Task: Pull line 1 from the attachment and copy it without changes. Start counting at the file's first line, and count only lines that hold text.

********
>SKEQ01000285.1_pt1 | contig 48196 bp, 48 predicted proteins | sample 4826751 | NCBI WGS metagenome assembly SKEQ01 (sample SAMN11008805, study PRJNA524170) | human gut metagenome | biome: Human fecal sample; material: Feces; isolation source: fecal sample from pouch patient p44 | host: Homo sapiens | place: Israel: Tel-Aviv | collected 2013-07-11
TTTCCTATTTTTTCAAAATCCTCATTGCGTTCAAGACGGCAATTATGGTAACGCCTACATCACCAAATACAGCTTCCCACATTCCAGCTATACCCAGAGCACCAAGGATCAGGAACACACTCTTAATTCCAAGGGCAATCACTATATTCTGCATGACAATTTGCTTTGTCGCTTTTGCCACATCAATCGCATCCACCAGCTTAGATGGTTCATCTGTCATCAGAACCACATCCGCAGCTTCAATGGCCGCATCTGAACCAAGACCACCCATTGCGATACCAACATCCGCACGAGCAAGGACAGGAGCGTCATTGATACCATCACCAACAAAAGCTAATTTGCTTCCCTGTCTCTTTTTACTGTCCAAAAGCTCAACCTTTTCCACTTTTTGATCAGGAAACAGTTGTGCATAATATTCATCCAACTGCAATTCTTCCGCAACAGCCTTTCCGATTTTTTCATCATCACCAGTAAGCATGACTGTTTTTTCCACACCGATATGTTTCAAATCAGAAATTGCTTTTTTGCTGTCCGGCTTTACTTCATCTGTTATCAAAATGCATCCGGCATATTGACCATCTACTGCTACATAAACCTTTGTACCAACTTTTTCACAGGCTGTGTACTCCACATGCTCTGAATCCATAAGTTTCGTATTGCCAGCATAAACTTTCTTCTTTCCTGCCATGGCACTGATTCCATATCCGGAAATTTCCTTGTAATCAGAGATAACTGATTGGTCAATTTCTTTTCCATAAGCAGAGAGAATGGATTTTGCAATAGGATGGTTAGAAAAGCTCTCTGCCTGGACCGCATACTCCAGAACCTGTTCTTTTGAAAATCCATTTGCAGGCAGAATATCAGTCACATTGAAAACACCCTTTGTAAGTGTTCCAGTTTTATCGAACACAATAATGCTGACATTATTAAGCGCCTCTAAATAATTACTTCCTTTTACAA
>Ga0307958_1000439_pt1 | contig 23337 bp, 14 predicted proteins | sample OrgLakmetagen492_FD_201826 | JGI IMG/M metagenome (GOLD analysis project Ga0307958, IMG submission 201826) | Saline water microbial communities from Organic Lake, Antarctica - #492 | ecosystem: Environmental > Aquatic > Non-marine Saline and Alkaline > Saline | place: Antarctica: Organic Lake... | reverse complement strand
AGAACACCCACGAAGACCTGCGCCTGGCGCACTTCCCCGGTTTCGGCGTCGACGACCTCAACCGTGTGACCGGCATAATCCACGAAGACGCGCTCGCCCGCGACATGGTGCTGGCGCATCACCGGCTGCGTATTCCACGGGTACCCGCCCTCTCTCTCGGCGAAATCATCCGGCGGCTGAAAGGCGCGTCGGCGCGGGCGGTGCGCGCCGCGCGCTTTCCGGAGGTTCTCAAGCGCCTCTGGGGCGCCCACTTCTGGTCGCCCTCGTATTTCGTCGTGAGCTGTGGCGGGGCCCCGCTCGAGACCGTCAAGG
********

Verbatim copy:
>SKEQ01000285.1_pt1 | contig 48196 bp, 48 predicted proteins | sample 4826751 | NCBI WGS metagenome assembly SKEQ01 (sample SAMN11008805, study PRJNA524170) | human gut metagenome | biome: Human fecal sample; material: Feces; isolation source: fecal sample from pouch patient p44 | host: Homo sapiens | place: Israel: Tel-Aviv | collected 2013-07-11